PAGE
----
Blackmon fought off an 0-2 fastball from Stratton for a fifth-inning single and scored on Arenado's homer. Blackmon's sixth-inning RBI single, on a first-pitch fastball from reliever Pierce Johnson, was part of a two-run inning that pushed the lead to 8-0.
Blackmon's stroke and the regular power of Arenado, who has 24 homers in 100 career games against the Giants, were more than enough for Senzatela, who improved to 4-0 with a 3.26 ERA in six appearances (four starts) against the Giants.
Senzatela (3-1) began the year in the Rockies' bullpen, but he was sent down to Triple-A Albuquerque after 10 relief appearances to build his pitch count to starter level. In Triple-A, he was twice pulled from action with recurring right groin pain, but he went 3-1 with a 2.15 ERA in eight starts.
Until Tuesday, the Rockies and Astros were the only teams in the Majors who had used the same five starters all season. But Jon Gray, the Rockies' Opening Day starter the past two years, struggled with confidence and didn't succeed consistently despite a high strikeout rate and was sent down to Albuquerque, while righty Chad Bettis went to the 10-day disabled list with a right middle finger blister.
Senzatela stepped in and fanned four against no walks. His work made the rotation 4-0 with a 2.15 ERA over the last eight games.
SENZATELA'S SPARKLING RETURN
With runners on first and third and two outs in the first, Senzatela took a risk. He threw a 2-0 changeup to Pablo Sandoval and forced him to pop up to shortstop Trevor Story to end the frame. Senzatela gave up only one hit after the first inning.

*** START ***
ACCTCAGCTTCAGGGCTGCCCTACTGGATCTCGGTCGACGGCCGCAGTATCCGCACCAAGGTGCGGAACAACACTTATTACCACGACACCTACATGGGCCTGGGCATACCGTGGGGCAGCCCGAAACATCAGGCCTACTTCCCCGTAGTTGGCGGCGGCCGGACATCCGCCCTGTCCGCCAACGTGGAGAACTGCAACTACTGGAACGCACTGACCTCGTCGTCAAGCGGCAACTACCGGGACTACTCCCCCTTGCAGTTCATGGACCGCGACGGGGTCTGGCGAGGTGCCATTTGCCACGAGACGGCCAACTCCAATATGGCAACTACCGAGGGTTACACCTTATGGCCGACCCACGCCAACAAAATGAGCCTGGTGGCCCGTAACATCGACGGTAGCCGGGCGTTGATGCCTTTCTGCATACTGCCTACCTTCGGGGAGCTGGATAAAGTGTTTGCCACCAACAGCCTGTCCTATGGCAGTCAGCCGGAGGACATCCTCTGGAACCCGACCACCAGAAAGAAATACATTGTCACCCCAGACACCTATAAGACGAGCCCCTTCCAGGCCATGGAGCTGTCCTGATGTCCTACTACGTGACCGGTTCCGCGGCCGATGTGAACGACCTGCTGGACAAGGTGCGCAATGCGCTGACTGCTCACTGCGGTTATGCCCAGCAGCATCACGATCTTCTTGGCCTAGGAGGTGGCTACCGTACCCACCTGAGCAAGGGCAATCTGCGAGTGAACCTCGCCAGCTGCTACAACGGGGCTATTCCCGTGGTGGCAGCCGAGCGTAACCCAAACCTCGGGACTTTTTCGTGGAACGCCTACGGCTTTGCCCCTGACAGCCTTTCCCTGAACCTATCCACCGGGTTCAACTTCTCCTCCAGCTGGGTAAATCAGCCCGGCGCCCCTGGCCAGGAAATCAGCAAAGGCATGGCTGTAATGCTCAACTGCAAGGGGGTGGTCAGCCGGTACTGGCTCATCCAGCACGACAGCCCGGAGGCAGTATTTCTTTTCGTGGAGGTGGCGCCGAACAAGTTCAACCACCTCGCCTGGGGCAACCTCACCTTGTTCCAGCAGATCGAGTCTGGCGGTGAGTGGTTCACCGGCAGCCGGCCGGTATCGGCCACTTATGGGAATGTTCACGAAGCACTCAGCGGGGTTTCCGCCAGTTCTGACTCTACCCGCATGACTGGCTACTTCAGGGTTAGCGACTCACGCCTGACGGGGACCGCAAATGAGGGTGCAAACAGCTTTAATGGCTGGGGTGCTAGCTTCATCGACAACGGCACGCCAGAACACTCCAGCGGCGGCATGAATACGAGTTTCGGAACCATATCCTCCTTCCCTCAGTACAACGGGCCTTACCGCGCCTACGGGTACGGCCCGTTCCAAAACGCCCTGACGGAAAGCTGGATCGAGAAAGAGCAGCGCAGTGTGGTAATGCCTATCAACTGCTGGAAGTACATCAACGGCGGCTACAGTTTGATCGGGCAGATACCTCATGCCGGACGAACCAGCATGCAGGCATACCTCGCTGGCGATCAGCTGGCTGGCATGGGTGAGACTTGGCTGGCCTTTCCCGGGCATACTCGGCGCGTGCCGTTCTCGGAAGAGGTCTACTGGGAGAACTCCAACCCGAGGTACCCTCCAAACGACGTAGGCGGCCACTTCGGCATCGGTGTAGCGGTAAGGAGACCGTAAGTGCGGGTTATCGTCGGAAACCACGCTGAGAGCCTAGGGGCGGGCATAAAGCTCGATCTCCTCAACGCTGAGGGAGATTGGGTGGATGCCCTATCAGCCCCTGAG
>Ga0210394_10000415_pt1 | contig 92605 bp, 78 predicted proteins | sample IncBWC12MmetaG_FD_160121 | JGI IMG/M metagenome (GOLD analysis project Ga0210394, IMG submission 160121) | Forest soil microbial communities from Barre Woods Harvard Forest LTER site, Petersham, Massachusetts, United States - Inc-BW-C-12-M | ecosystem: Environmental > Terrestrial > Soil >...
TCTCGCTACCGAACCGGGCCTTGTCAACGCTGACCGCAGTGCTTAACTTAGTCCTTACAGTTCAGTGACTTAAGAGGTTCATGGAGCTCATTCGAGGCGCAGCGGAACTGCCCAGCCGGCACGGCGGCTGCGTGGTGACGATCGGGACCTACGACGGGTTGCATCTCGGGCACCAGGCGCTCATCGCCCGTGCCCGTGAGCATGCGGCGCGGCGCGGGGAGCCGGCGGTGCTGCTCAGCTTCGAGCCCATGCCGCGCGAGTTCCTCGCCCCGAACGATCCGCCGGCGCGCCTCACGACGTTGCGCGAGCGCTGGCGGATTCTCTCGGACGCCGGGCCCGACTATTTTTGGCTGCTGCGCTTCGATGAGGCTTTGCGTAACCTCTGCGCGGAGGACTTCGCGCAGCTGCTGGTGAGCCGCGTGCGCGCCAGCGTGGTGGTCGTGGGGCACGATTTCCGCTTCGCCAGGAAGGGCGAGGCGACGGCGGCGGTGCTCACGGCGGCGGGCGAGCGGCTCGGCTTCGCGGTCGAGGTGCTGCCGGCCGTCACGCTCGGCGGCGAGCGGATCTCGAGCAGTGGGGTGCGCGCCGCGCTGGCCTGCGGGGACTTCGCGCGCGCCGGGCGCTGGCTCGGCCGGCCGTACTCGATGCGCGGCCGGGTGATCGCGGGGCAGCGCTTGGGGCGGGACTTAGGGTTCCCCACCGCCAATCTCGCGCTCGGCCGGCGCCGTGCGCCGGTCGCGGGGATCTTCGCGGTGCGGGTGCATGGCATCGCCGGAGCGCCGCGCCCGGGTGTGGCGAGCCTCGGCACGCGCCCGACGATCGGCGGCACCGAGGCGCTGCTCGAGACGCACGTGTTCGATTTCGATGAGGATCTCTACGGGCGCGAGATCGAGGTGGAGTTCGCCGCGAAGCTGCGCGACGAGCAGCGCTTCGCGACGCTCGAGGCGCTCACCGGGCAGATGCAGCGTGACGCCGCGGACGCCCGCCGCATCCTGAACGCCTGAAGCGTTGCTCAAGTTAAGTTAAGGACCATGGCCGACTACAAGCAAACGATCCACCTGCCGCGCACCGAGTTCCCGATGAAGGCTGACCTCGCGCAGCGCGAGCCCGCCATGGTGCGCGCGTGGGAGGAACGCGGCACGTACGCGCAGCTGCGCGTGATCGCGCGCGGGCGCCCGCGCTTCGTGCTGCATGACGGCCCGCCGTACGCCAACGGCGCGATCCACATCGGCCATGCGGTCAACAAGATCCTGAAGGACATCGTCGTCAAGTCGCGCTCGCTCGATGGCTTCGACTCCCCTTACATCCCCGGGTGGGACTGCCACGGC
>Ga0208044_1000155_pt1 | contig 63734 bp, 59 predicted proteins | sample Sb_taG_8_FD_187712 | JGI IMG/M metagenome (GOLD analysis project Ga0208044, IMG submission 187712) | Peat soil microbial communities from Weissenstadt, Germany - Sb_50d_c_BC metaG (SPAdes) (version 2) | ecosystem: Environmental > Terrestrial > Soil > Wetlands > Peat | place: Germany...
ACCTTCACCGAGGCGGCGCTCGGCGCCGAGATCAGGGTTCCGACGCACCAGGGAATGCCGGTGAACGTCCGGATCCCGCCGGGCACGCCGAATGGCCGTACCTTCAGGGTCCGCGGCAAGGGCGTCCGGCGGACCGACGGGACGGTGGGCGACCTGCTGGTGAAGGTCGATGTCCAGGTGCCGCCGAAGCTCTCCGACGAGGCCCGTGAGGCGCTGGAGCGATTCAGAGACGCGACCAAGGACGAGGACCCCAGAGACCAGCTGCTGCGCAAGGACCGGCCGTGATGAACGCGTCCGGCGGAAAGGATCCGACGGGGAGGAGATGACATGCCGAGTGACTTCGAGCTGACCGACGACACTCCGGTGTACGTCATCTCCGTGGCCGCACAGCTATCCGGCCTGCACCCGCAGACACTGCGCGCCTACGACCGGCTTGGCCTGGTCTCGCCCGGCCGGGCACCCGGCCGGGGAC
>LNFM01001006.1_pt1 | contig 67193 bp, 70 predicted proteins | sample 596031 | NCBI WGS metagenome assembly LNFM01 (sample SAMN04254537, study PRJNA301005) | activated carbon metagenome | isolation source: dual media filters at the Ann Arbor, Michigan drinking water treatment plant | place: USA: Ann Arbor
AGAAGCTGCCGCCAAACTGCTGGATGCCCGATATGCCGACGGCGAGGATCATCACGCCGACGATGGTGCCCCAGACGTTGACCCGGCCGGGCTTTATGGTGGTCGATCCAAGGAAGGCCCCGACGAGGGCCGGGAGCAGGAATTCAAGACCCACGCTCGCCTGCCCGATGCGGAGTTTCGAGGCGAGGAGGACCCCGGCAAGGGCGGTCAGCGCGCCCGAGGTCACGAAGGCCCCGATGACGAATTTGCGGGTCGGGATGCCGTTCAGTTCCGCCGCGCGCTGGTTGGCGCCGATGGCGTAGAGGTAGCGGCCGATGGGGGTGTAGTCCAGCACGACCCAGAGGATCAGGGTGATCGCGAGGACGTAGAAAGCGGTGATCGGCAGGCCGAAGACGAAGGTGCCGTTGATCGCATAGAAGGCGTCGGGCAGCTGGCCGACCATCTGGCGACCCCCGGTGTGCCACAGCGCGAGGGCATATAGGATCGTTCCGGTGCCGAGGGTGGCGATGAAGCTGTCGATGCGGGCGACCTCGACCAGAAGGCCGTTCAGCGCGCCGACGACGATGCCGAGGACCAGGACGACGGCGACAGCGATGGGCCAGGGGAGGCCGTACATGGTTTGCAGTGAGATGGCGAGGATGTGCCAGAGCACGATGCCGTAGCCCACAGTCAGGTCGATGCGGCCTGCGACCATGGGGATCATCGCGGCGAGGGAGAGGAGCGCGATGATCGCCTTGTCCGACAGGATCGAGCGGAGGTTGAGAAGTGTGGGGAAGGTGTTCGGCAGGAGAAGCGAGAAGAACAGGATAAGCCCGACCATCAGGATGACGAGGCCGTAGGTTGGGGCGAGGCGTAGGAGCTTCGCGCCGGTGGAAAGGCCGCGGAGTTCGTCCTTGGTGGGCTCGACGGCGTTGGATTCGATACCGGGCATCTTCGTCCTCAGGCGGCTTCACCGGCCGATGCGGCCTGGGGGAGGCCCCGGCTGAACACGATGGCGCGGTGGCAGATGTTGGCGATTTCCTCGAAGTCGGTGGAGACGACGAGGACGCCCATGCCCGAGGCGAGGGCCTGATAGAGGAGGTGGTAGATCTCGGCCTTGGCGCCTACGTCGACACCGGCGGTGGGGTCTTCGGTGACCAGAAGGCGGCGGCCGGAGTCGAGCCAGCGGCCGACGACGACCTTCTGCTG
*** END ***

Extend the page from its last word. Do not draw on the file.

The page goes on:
"That might have been the most important pitch of the game," Black said.
Senzatela throws fastballs 64.2 percent of the time, down from 75.2 last year, according to Statcast™. He worked on his changeup in the Minors, and on Tuesday, he felt good with it, throwing it a career-high 14 times.
"I got a good result from it, and I just kept throwing it," Senzatela said. "It was huge to get out of that first inning with a zero, stranding those runners was huge, and I settled down quickly."
Gerardo Parra is hitting .460 (29-for-63) against right-handed pitchers in the last 30 days (23 games), according to InsideEdge. That leads the Major Leagues, which has an average of .259. On Tuesday, Parra went 1-for-3 with an RBI single.
HE SAID IT
"I feel like we're playing really good baseball, all together. We're swinging the bat. We're playing good defense. We're pitching really well, all at the same time. That's going to make for really good baseball." -- Blackmon, on the Rockies' recent success
Left-hander Tyler Anderson (5-3, 4.23 ERA) will take the mound opposite Giants lefty Andrew Suarez (3-4, 4.18) in the series finale Wednesday at 6:10 p.m. MT. Anderson is coming off his fifth win of the season last Friday against the Dodgers, when he tossed a career-high eight scoreless innings with four hits allowed, one walk and eight strikeouts at Dodger Stadium. But Anderson hasn't fared well at home, where he is 1-3 with a 5.26 ERA.